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Your cobbler 's drunk one day in three

And that 's not right;
Whilst I most royally drunk may be

From morn till night.
Then if these the joys

A king employs
His royal hours to pass,

He that would not be

A king like me
Must be an ass-

He that would not be
A king like me
Must be an ass.

(A cry of Coachee, Coachee,' by several voices without.) Rum. What means that direful clatter ?—Ha! approach!

Enter Jem FLOGGEM.

go it!

What art thou ?

Flog. Driver of a hackney-coach.
Rum. What number driv'st thou ?
Flog.

Sire, as I'm alive,
I drive no number-'tis a coach I drive.
The number of my coach is four-sixteen.

Rum. Equivocating slave ! 'tis that I mean.
(Aside.) The very number!—then our dream is out.
(To Flog.) 'Tis plot and treason that thou com’st about.

Flog. It is, my liege. But how thou cam'st to know it-
Rum. Is not thy business.
Flog.

Thou 'rt a rum-un-
Rum. O, insolence! Now, guided by my rage,
I'd fain condemn the varlet to the cage;
Thence to the Poultry Counter; thence-But, hold;
He comes a tale of treason to unfold,
And anger must a while to interest bow.
(To Flog.) Now tell me all-each when, each where, each how.

Flog. I will be candid, sire. I come to serve thee:
Thou 'rt in a pickle, but 'tis I 'll preserve thee.

Rum. Let truth, not puns, o'er what thou say'st prevail.
Proceed. Be that thy cue.
Flog.

And this

my

tale.
E'en now, as I was waiting for a fare,
Just at the end of Lisle Street, Leicester Square
Rascallo callid me. Big with rage and malice,
Frowning, he bade me drive him to the palace;
When, stepping in, this paper, thee to save meant,
Fell from his pocket smack upon the pavement.
I hid it in the boot; then set him down.
'Your fare? said he ; said I, 'Tis half-a-crown.'
To pay so much the spooney was not willing:
'Jarvey,' said he, 'I'll give thee but a shilling.'-
You won't ? says I; says he, 'Most surely not.'
Thinks I, Then I 'll expose your honour's plot.'

Rum. Right loyal Coachee! (Aside.) How shall I requite him?

I'll go the cheapest way to work: I'll knight him.-
Thy name?

Floc. Jem Floggem.
Rum. (drawing his sword) Kneel.
Flog.

Don't yo to trim me.
Rum. Kneel down, Jem Floggem, and arise—Sir Jemmy.
Flog. I'd rather touch the ready.
Rum.

Thankless beast !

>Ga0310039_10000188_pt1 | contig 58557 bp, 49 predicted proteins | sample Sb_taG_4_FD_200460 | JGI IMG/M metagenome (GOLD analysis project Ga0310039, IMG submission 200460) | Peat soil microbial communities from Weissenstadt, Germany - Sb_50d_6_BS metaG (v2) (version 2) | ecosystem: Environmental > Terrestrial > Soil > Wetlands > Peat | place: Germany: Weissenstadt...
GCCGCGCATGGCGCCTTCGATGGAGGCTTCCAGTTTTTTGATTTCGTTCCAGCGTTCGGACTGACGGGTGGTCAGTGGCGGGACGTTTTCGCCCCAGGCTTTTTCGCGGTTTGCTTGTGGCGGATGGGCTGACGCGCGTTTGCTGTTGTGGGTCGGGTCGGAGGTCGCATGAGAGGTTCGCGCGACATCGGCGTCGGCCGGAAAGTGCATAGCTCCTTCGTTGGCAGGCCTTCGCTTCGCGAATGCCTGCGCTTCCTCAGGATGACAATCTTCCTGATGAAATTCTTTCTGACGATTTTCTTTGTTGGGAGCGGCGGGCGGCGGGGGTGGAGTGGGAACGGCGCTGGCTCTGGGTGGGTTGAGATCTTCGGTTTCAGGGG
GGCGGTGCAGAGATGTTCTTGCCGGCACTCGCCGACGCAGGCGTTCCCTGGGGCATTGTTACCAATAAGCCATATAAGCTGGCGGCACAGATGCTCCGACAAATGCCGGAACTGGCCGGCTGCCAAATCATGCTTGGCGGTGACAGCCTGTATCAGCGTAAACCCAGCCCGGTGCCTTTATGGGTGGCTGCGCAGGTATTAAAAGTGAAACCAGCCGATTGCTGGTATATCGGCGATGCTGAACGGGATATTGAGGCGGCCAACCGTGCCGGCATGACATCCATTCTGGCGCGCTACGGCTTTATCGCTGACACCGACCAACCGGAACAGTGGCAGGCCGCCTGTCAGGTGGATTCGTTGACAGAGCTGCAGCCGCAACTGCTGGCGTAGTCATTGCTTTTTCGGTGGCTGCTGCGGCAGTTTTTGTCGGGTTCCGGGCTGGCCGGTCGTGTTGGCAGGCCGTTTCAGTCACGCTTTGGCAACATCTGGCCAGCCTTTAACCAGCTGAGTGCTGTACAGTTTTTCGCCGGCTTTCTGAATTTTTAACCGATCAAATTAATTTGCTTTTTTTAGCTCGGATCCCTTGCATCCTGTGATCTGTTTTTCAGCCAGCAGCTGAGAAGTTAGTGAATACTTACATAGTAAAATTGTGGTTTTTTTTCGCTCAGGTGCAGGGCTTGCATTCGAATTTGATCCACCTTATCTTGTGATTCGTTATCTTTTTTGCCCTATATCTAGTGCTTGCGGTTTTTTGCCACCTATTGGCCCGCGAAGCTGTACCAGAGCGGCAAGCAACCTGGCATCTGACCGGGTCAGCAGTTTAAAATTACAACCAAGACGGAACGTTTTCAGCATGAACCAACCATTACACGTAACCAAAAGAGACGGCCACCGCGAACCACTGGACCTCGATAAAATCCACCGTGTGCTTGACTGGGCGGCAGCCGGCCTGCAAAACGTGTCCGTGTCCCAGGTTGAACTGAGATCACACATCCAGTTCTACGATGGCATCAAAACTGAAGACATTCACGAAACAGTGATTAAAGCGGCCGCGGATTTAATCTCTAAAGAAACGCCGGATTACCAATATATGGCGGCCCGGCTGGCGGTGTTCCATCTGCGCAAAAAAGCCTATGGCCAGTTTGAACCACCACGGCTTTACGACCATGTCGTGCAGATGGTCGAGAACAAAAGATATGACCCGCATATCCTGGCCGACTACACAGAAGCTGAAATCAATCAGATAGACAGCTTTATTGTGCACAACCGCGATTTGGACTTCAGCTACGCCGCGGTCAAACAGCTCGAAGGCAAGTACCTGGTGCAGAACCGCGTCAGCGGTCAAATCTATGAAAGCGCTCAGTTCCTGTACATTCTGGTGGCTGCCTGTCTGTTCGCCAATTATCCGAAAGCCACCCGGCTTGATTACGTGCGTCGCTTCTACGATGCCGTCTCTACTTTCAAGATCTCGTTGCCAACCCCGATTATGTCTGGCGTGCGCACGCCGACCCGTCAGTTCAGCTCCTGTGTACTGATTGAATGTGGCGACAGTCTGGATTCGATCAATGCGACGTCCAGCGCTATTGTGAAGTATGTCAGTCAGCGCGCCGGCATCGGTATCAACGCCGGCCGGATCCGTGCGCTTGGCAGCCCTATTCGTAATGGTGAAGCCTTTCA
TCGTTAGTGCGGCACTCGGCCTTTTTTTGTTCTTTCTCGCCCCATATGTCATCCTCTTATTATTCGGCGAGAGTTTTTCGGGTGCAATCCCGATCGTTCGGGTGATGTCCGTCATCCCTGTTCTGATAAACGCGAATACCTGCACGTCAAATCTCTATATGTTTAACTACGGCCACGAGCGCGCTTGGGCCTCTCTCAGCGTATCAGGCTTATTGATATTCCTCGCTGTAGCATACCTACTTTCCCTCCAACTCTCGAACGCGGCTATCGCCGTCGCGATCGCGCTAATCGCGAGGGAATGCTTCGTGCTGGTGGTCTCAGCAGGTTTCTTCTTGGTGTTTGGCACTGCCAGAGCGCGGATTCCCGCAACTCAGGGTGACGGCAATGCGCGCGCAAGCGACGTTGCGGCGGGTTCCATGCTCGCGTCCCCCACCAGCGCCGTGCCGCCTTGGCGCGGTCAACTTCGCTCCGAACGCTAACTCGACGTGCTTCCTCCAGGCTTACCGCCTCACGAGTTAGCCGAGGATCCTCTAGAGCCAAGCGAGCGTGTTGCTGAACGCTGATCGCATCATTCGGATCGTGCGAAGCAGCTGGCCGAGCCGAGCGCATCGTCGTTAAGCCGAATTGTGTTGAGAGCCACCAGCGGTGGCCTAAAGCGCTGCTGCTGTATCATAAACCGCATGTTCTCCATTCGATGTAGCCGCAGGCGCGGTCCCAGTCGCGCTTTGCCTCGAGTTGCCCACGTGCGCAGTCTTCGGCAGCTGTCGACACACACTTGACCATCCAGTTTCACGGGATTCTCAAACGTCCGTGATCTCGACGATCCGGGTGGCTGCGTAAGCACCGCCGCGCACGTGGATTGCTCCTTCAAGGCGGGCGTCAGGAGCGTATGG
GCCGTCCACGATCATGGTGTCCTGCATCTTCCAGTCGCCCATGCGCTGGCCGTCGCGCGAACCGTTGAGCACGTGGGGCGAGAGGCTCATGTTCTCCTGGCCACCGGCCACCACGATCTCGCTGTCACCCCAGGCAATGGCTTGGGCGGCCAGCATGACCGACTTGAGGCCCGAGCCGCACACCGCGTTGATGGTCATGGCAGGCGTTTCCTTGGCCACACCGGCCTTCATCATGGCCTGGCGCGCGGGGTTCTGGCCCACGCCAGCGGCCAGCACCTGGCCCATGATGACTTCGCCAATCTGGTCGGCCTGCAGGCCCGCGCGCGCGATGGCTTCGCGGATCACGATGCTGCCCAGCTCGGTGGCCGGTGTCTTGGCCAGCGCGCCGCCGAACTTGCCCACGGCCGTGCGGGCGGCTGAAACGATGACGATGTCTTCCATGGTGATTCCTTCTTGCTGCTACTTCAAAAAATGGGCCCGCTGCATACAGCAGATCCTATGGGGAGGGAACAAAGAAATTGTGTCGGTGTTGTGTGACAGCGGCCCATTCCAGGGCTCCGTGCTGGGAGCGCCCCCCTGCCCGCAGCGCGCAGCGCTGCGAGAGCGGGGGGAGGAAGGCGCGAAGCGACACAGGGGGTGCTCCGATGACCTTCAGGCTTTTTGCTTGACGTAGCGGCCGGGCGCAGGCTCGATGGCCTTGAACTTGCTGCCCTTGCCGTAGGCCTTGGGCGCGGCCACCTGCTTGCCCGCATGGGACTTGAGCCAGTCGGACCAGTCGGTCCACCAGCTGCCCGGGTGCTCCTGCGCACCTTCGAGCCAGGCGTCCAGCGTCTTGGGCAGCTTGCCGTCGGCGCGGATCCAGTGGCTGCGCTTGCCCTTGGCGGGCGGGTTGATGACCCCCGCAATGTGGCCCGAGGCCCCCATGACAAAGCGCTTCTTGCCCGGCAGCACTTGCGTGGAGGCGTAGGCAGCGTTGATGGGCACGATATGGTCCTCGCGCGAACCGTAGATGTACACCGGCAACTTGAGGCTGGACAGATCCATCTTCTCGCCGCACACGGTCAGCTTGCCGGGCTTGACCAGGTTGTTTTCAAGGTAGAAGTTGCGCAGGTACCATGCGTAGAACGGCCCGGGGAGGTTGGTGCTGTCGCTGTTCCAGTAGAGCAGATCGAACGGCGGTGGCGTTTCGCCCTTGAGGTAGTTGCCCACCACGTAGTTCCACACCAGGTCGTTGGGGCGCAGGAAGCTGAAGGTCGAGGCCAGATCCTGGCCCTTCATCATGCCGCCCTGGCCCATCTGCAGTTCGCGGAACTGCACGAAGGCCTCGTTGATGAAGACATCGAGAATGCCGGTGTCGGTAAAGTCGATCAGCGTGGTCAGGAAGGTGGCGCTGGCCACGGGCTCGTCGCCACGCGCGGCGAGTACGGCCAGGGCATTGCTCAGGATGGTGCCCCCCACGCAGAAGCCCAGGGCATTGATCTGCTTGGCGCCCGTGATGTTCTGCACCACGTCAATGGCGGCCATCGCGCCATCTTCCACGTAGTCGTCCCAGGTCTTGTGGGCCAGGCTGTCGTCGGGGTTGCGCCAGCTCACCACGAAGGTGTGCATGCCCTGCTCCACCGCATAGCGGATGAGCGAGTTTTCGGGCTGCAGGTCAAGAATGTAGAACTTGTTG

Flog. I thought you 'd give me one-pound-one, at least.
What good to me with titles to be cramm'd ?

Rum. Art not a knight?
Flog.

Your majesty be-spiflicated!
Rum. Take this, bold traitor. (Stabs him.)
Flog.

Ha! I'm summon'd straight-
The grave, the Bow Street-Death, the magistrate.
Cut-cut behind--my fare 's-gee-up-jehu-
Coach to the city-hired-drive on-adieu! (Dies.)

Rum. There fied the spirit of a saucy whip!
Thus be each Jarvey taken on the hip.
Now for the traitors. Let's peruse their scheme :
It answers point for point our royal dream!
We 'll place Sir Jemmy's body on the throne.
Rascallo will mistake it for our own. (Places the body on the throne.)
Thus we 'll out-scheme our deadly-scheming foes.-
Hang him, he's coming.

(RUMFUSKIN goes off hastily with long strides. RASCALLO,

dagger in hand, enters, and instantly follows him in the

same way, saying) Rasc.

Hang him, there he goes!

[Erit.

Enter CONSCIENZO and GRISKINDA.
Cons. Here, then, we are. But, ah! what deed to do!
Grisk. (coolly.) To run Rumfuskin's body through and through.
Cons. I own for such vagaries I'm not made.
GRISK. A captain of militia, and afraid !
Cons. I shake like call's-foot jelly.
GRISK.

I'm no bragger,
But what I say I'll do. Give me the dagger.
Cons. Hold up, my heart !- 'tis done- Rumfuskin dies !

(Approaches the throne.) O horror! See where ready-killed he lies! Grisk. (kneels to Conscienzo, and with enthusiasm.) Hail, Con.

scienzo! King of the North Pole !

Enter Rascallo, with a bloody dagger.